LOT 123

1882 - 1953

Pool in Snow
oil on canvas
signed and dated March 1935 and on verso titled and inscribed "35B" and "91"
12 x 16 in, 30.5 x 40.6 cm

Available for post auction sale. CAD
PRICE: $31,250

Preview at: Heffel Toronto – 13 Hazelton Ave

Sale of the Artist to Vincent Massey, Toronto, 1935
Laing Galleries, Toronto
Acquired from the above by a Private Collection, Toronto, April 9, 1958
By descent to the present Private Collection, Toronto

David Milne Jr. and David P. Silcox, David B. Milne: Catalogue Raisonné of the Paintings, Volume 2: 1929 - 1953, 1998, titled as Pool in the Snow, reproduced page 597, catalogue #304.9

David Milne’s keen eye was always finding aesthetically significant forms, whether inside his cabin or, as he preferred, in nearby environs. Outside more often in March of 1935, he composed the challenging Pool in Snow from just a few elements: lingering snow, a reflective surface, a few bare trees, and what looks like a sled of some sort (likely used by Milne to transport supplies to and from this remote cabin). There is much more colour in this canvas than we might at first notice. The middle tree shows hints of spring green. The one on the left catches a bright blue reflection from the pool. The wooden sled almost glows orange, illuminating and animating the snow in which it stands.

At first glance, the scene depicted in this oil painting may appear to be ordinary or mundane, but upon closer examination, the relationship between the various forms in the frame becomes dynamic and rewarding to unravel. In a letter to his patrons Vincent and Alice Massey, Milne explained his aesthetic approach, stating: “The painter gets an impression from some phase of nature. He doesn’t try to reproduce the thing before him: he simplifies and eliminates until he knows exactly what stirred him, sets this down in colour and line as simply, and so as powerfully as possible, and so translates his impression into an aesthetic emotion.”[1] Here Milne employs the art theory of the British writer Clive Bell, who in his book Art (1914) explained the importance of “aesthetic emotion”:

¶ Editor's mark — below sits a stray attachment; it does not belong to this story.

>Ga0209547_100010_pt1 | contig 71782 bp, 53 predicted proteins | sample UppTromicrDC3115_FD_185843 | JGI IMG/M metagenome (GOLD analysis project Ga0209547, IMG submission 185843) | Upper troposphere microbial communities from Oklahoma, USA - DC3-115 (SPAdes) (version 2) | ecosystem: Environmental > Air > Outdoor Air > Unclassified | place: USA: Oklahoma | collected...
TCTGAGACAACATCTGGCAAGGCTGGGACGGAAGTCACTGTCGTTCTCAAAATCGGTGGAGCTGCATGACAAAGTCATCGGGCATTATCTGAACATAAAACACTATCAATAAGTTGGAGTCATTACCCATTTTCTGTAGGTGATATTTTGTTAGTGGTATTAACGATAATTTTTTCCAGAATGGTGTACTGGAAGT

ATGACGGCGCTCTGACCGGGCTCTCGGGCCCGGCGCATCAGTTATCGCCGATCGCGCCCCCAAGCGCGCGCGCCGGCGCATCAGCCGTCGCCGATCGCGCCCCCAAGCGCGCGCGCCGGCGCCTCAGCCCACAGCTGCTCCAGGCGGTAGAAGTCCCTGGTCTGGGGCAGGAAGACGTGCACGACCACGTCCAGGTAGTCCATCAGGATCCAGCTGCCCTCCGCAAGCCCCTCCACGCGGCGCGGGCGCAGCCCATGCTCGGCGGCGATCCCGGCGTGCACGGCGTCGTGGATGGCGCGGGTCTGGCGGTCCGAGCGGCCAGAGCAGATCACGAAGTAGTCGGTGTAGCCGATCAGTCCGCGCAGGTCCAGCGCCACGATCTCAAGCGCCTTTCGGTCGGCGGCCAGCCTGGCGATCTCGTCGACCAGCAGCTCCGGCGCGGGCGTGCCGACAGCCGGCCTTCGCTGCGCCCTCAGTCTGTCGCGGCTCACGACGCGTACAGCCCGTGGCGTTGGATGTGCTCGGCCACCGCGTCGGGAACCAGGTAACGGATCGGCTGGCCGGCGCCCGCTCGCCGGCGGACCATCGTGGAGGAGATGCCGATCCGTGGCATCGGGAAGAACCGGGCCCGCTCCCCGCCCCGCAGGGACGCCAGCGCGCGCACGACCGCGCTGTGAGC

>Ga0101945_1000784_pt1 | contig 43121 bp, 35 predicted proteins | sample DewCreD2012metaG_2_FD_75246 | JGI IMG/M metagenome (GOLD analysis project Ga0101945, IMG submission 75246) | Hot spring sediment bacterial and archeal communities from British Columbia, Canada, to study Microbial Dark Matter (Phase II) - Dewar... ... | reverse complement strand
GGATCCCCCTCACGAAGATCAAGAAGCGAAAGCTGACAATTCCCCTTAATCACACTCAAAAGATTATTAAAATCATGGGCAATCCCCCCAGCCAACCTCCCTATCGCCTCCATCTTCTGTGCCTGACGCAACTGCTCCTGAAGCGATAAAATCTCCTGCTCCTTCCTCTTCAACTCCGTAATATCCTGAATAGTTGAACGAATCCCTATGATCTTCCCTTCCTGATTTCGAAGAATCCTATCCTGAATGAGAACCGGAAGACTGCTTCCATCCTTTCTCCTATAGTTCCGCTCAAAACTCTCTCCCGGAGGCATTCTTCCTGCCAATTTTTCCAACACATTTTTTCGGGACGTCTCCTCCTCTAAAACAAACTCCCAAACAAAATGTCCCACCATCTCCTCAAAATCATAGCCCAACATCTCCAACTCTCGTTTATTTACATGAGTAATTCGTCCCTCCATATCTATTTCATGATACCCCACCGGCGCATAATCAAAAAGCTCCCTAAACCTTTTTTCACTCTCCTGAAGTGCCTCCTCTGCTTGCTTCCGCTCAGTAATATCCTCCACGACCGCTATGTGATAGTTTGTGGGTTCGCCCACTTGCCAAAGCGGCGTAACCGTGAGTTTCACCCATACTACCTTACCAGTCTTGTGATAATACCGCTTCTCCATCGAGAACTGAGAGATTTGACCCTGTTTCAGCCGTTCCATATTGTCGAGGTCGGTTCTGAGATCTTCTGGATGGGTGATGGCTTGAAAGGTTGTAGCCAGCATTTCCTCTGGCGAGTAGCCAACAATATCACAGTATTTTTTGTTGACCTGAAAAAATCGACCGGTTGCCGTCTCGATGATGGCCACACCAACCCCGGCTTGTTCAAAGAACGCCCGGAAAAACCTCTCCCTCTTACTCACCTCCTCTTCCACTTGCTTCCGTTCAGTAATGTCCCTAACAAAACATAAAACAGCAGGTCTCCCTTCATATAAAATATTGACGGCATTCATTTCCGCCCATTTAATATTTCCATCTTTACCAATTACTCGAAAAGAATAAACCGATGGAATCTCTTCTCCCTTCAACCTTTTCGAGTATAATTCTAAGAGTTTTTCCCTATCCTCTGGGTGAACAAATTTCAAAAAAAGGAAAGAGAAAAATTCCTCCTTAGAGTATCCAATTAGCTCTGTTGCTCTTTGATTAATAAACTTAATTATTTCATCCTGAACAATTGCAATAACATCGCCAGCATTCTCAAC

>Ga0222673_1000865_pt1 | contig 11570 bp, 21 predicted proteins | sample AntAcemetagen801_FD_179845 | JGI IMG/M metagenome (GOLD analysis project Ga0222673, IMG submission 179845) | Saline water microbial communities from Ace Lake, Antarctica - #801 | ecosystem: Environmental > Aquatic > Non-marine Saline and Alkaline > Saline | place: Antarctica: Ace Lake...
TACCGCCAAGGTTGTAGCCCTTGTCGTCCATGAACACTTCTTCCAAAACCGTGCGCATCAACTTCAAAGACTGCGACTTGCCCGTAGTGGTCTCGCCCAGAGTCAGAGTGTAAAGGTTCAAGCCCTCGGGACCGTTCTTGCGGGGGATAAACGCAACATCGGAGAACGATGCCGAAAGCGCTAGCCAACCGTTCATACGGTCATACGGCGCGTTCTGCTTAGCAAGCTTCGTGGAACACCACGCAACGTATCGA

The recognition of a correspondence between the forms of a work of art and the familiar forms of life cannot possibly provoke aesthetic emotion. Only significant form can do that. Of course realistic forms may be aesthetically significant, and out of them an artist may create a superb work of art, but it is with their aesthetic and not with their cognitive value that we shall then be concerned. We shall treat them as though they were not representative of anything.[2]

Keeping this theory in mind can help to deepen the appreciation of works such as Pool in Snow, and especially Window at Night (lot 122 in this sale).

We thank Mark A. Cheetham, Professor of Art History at the University of Toronto, for contributing the above essay. Cheetham has written extensively on Canadian art and artists—including Jack Chambers, Alex Colville, Robert Houle and Camille Turner—and was most recently a contributor to the 2022 book Unsettling Canadian Art History.

Pool in Snow has been in the same family since it was acquired from Laing Galleries in 1958.

1. Milne to the Masseys, August 1934, cited in Katharine Lochnan, “Reflections on Turner, Whistler, Monet, and Milne,” David Milne Watercolours: “Painting Toward the Light,” ed. Katharine Lochnan (Toronto: Art Gallery of Ontario, in assoc. with Douglas & McIntyre, 2005), exhibition catalogue, 119.

2. Clive Bell, Art (New York: Frederick A. Stokes, 1914), 43.

Available for post auction sale. CAD

All prices are in Canadian Dollars

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